- That breach caused injury to the patient
- Those injuries resulted in specific damages
Medical professionals owe their patients a “duty of care,” meaning they must adhere to certain standards. To determine whether a medical professional was negligent, a jury will consider whether another medical professional with similar medical training would have reasonably acted in the same way, given the same set of circumstances.
Is Medical Malpractice a Criminal or Civil Matter?
Medical malpractice is virtually always a civil matter; the claim is filed in an Ohio civil court. The plaintiff’s goal is an award of compensation to cover medical expenses, lost wages, and pain and suffering. In rare cases, a healthcare provider acts in a grossly negligent, incompetent, or indifferent manner to their patient’s care. In other words, rather than making a careless mistake, the medical professional must have ignored information that would threaten the patient’s life, must have shown up to work impaired (thus unable to perform the job), must have abused a patient, or must have completed an illegal activity while on the job.
What Damages Can Be Awarded in an Ohio Medical Malpractice Claim?
In an Ohio medical malpractice lawsuit, a plaintiff can recover compensatory damages that can further be broken down into economic and noneconomic damages. Monetary damages include expenses that are quantifiable, such as lost wages and medical expenses. Noneconomic damages include costs that are more difficult to quantify, such as pain and suffering, loss of consortium, mental anguish, and disfigurement.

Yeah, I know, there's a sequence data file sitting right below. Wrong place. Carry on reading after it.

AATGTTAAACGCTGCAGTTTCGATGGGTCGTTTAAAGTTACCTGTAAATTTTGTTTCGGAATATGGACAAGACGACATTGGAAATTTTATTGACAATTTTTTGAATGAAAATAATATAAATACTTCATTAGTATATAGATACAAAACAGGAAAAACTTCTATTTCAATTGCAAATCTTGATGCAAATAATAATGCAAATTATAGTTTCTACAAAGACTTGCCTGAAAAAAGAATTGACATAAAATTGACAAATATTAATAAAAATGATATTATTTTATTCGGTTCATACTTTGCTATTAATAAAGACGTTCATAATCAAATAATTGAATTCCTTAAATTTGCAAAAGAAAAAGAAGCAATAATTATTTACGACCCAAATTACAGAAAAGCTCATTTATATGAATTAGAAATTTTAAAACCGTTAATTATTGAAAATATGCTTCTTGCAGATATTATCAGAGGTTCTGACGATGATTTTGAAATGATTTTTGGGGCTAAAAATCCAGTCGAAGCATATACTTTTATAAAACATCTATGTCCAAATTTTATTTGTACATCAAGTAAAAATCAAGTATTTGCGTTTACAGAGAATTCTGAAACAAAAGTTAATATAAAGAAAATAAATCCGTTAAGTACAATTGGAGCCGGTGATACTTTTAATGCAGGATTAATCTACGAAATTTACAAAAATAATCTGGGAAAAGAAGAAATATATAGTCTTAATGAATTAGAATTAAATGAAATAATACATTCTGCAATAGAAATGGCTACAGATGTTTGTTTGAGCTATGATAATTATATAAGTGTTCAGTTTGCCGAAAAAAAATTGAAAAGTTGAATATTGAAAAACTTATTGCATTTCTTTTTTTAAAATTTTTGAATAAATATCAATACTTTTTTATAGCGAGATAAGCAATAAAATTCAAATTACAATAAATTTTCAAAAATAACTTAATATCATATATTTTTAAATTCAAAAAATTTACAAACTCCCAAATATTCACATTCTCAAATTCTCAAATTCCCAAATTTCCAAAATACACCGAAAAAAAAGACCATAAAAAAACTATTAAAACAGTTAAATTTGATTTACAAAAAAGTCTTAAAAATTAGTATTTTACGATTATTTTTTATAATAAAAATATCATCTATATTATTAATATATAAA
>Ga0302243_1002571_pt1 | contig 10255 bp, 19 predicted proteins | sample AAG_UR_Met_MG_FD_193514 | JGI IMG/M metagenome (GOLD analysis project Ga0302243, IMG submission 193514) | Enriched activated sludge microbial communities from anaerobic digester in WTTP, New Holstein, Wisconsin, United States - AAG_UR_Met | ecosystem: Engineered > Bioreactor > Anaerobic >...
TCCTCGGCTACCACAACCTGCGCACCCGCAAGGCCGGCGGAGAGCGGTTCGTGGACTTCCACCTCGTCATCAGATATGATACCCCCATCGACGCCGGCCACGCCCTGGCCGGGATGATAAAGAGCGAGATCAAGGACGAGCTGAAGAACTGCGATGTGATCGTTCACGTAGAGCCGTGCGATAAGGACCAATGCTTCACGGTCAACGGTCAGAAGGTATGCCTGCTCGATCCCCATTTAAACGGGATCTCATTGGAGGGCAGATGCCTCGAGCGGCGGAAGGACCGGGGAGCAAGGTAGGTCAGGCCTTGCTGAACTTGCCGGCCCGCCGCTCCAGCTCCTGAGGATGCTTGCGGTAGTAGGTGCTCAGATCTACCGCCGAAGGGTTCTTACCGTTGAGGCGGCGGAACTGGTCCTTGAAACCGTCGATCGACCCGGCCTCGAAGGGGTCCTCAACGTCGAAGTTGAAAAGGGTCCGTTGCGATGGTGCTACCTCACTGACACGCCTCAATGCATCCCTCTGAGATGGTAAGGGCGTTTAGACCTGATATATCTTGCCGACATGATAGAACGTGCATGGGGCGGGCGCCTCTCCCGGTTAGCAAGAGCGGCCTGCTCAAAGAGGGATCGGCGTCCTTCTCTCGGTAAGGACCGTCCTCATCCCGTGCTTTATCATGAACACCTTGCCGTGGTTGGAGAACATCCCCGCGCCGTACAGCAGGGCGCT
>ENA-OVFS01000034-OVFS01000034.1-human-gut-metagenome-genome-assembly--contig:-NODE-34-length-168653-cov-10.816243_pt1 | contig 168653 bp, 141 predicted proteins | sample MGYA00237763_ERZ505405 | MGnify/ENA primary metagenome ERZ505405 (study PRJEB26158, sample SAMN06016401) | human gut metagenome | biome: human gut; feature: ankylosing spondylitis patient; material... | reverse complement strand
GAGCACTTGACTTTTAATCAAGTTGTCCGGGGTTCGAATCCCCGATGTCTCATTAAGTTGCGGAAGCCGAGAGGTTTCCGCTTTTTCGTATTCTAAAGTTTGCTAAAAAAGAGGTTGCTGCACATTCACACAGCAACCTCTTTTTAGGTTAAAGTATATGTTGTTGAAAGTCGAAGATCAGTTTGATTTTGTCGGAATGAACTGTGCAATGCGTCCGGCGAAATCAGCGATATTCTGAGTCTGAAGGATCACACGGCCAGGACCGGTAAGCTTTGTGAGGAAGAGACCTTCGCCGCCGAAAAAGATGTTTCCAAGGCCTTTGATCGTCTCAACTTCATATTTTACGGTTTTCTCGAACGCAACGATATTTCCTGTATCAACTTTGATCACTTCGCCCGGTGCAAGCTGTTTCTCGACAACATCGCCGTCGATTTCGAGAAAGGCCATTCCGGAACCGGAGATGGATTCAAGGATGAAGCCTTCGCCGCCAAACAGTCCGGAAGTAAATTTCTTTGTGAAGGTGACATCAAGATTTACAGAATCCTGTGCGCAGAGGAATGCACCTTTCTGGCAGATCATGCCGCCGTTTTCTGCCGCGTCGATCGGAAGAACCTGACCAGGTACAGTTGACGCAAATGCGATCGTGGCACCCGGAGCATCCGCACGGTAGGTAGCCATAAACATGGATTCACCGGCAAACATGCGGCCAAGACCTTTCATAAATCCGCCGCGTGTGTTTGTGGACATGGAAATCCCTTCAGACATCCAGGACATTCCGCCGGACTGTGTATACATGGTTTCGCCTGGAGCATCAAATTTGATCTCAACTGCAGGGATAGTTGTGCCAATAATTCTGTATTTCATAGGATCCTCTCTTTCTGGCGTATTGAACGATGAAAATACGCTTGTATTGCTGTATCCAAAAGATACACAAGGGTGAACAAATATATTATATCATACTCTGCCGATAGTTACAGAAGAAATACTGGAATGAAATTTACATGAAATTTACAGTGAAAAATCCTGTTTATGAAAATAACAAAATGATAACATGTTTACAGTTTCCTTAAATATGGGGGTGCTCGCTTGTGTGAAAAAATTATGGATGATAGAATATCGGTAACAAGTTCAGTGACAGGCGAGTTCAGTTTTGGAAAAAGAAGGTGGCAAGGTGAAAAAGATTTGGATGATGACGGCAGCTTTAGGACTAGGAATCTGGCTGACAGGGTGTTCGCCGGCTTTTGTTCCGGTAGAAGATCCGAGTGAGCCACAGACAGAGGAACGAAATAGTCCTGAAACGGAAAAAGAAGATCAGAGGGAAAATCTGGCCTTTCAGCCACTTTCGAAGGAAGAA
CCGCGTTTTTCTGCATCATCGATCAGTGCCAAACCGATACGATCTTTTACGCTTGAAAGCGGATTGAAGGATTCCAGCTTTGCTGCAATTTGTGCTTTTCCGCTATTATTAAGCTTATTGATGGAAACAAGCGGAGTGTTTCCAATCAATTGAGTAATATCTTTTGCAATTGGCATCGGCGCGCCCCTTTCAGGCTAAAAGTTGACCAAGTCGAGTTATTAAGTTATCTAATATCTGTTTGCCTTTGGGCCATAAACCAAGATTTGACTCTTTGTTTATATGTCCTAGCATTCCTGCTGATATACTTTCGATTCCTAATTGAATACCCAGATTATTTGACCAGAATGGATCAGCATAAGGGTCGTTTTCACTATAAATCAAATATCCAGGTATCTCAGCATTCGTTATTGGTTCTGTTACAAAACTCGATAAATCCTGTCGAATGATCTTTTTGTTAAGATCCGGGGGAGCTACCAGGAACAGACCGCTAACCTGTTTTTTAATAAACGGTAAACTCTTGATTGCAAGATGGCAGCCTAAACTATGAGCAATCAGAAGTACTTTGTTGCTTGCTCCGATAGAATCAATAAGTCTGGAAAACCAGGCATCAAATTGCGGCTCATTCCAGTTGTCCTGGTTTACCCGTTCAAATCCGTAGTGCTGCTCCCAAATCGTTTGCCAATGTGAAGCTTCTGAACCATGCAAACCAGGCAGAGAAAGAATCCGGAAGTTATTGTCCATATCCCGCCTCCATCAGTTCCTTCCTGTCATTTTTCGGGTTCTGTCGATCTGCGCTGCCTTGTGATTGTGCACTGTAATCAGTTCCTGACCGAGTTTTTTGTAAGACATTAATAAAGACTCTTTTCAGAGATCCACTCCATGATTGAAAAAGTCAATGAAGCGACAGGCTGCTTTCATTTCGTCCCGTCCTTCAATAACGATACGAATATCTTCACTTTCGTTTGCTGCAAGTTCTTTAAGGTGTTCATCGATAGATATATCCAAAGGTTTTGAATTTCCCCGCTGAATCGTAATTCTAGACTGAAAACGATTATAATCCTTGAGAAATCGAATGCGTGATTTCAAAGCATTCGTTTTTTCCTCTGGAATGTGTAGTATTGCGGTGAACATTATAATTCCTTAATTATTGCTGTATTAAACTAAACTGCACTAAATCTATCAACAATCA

Ohio Caps for Medical Malpractice
Thirty states (who have survived constitutional challenges) have placed a cap on medical malpractice damages. Ohio is one of those states. Some states have caps only on noneconomic damages, such as pain and suffering, while others have caps on economic damages. Still, others have what is known as a “hard” cap, which means there are no exceptions, the lids do not adjust over time, and the caps apply regardless of the number of defendants or plaintiffs.
In the state of Ohio, the medical malpractice cap for noneconomic damages is $250,000, or three times the plaintiff’s economic damages with an overall maximum of $350,000 per plaintiff, or $500,000 for each case for more than one plaintiff. If a plaintiff’s injuries are found to be “catastrophic,” the limit is set at $500,000 per individual and $1 million per occurrence.
There is also a Constitutional provision prohibiting caps on wrongful death claims. Medical caps can make malpractice claims even more complicated, mainly if your medical expenses are significant and you will need extensive medical attention for a long time. Attorney John Brothers will aggressively pursue the compensation you need to have the future you deserve.
How The Brothers Law Firm Can Help Those Injured by Medical Malpractice
If you believe the negligence of a doctor, hospital, or other medical professional caused your injury or harm, The Brothers Law Firm can help. We understand that life can become very difficult when you have been injured by a doctor’s negligence. Contact The Brothers Law Firm—we have the experience, knowledge of Ohio medical malpractice laws, and skills necessary to ensure you receive a fair settlement, making your future much brighter.